I'm sure I'm just tired and it's not as bad as I think it is. And I know that the first 6-8 weeks are hard. I just didn't think I'd feel so alone in it.

mumofweeboys Fri 13-Sep-13 11:09:15

If you feel you cant talk to your dh, write him a letter or text him to tell him how your feeling and what u need him to do. He might not have a clue whats going on some men can be a bit blind

pissedandsickedon Fri 13-Sep-13 11:10:16

Just to answer some of the points you've made -

I did have my mum to stay while husband was away and she took the baby away and brought him to me for feeds all through the morning so I could sleep, which was great. I asked her when I was feeling particularly tired to feed him a bottle of expressed breast milk I had in the fridge but she made out it would make him ill somehow so I had to feed him myself.

He does take a bottle of EBM but sometimes still needs the comfort of the breast to fall asleep.

I don't have anyone to help during the day as my family all live a few hours drive away and work full time, and none of my friends have children yet. I think that might be making it harder because I don;t have anyone close to me who's in the same position.

My husband is definitely not under-confident or scared of the baby. While he was on paternity everything was great, he'd often take the baby and settle him, better even than I could. It's since he's gone back to work I feel a bit abandoned and like my husband's baby and household duties have massively decreased and mine have massively increased.

MogTheForgetfulCat Fri 13-Sep-13 11:20:33

When I had my first son (now 7) I was quite freaked out by him and had many moments of thinking that he wasn't mine - I found it hard to bond with him. I also found it so hard that I once sat down and worked out how many days it would be until he would start school!

All I can say is that it gradually got easier - I got more confident, we settled into a bit of a routine - and the bond just grew and grew. I love him so much it makes my heart ache. And when he started school, I bawled my eyes out smile.

6 weeks was a peak of awfulness for me, with all 3 children. It will pass.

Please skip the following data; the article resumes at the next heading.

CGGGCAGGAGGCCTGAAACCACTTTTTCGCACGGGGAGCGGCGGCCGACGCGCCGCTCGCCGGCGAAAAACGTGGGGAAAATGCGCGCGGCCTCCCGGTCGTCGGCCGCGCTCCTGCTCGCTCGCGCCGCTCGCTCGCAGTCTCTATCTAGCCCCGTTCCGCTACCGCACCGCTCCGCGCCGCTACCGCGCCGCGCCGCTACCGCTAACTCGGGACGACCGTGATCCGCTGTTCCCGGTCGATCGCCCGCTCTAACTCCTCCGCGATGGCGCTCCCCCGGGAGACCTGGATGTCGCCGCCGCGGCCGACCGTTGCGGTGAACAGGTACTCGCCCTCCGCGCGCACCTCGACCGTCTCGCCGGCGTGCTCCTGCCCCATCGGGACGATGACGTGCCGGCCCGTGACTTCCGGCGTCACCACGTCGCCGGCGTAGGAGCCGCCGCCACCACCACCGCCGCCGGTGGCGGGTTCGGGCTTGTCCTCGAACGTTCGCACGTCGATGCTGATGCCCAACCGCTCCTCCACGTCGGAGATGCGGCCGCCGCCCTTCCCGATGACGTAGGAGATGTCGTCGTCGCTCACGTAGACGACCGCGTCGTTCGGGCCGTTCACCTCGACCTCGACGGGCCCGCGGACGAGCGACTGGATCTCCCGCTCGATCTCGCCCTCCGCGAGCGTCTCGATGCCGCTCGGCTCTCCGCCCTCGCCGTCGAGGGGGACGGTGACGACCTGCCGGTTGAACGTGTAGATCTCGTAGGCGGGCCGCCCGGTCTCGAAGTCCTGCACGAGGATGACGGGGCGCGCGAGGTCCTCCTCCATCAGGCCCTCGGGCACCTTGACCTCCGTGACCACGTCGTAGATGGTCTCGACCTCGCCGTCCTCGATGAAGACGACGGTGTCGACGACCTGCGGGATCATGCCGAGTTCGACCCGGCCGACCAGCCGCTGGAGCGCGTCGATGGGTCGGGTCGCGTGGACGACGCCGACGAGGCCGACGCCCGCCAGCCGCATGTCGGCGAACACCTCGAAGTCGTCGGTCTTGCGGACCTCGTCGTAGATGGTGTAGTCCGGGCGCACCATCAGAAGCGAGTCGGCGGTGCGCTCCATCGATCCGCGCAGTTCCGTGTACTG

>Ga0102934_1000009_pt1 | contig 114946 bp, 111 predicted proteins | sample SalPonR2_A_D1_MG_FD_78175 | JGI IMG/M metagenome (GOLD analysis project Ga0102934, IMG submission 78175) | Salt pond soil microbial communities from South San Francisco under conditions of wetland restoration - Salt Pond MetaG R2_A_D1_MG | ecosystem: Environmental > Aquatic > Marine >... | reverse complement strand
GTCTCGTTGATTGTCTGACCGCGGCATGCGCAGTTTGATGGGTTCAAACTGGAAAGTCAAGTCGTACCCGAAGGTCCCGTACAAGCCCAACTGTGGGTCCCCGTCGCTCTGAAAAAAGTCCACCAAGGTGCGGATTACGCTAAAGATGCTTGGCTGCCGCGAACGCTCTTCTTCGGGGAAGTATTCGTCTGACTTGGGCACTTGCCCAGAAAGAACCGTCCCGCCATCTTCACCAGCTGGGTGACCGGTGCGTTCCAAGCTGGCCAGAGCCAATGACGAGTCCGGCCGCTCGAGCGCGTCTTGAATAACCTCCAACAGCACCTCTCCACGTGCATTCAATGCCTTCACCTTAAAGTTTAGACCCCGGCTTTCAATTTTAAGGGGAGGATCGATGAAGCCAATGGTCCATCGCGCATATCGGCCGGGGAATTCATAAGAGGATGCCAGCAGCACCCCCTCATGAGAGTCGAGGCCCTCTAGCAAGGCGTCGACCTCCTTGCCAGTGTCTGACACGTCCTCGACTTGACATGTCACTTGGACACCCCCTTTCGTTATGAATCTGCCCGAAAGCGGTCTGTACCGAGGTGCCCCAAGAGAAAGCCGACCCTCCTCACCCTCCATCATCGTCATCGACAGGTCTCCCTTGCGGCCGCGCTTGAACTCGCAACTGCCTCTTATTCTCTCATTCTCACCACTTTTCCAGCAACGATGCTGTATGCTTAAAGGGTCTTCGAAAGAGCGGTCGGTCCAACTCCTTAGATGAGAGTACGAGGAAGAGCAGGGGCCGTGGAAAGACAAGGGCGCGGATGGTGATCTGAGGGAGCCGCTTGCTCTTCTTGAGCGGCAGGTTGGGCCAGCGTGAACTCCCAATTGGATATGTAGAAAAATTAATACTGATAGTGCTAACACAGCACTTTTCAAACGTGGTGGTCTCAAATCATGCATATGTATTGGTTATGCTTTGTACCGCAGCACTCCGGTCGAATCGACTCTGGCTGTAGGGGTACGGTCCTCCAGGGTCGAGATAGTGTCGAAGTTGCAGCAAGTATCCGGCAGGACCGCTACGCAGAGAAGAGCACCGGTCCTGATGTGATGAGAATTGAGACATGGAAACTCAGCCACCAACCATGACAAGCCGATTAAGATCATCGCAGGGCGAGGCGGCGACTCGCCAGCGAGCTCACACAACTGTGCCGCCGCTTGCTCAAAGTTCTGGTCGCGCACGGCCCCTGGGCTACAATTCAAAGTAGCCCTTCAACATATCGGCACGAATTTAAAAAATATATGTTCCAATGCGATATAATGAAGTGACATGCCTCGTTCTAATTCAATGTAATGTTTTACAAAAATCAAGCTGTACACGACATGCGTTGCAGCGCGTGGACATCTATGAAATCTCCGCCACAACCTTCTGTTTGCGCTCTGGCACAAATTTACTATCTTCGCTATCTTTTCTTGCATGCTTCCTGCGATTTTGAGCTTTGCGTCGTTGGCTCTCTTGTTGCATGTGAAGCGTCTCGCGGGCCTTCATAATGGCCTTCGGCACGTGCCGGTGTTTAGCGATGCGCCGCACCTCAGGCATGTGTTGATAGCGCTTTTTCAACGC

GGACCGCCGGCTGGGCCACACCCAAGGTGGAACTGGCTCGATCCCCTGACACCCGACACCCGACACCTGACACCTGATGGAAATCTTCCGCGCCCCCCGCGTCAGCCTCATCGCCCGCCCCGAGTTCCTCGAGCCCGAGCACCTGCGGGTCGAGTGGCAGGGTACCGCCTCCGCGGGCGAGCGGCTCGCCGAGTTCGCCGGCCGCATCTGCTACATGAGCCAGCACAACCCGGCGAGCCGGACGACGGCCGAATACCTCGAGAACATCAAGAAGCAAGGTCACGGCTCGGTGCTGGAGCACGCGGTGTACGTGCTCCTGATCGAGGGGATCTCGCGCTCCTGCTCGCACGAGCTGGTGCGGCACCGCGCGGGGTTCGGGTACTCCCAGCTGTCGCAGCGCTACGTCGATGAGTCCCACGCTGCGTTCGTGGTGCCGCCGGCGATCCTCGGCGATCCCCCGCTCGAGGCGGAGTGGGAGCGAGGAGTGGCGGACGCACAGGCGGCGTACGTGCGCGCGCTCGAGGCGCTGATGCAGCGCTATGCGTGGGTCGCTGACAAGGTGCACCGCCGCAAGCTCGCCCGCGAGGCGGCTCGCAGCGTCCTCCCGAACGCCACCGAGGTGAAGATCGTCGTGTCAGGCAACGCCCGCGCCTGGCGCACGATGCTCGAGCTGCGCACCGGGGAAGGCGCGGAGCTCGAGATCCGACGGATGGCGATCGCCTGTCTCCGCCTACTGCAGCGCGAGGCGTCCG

OK, your H needs a sharp talking to. He is being manipulative and selfish, and you need to either pull him up on it or consider ending the marriage, because if he isn't pulled up, his behaviour will get worse.
He's decided that because you wanted a baby, he gets to slide out of all the domestic tasks he doesn't fancy doing. If he really hadn't wanted a baby, he could have used a condom or refused to have sex. The fact that he is currently earning more money does not make him the boss of the household; a family is a partnership.
Unfortunately, a lot of men only really show their true colours as selfish, abusive arseholes after a baby arrives. Up until then it's been possible to ignore the fact that the man considers himself the important person, that his wishes and needs must always take priority - when a baby comes, suddenly the woman is putting the baby ahead of the man, and a selfish man will start to play up in short order. Some have affairs, some get physically or verbally aggressive, some just refuse to do any domestic work even though they might do a lot of public posturing about what wonderful dads they are.
Yes, your H might be frightened and overwhelmed by the presence of a newborn - you know him better than random internet sprites - and if so, it should help if you tell him clearly what you want him to do. However, if he is a selfish misogynist with a deep-down belief that men are more important than women, telling him what help you need will clarify this, as he will not do what you ask, or do it badly, or insist that you are in the wrong or a bad mother for asking him.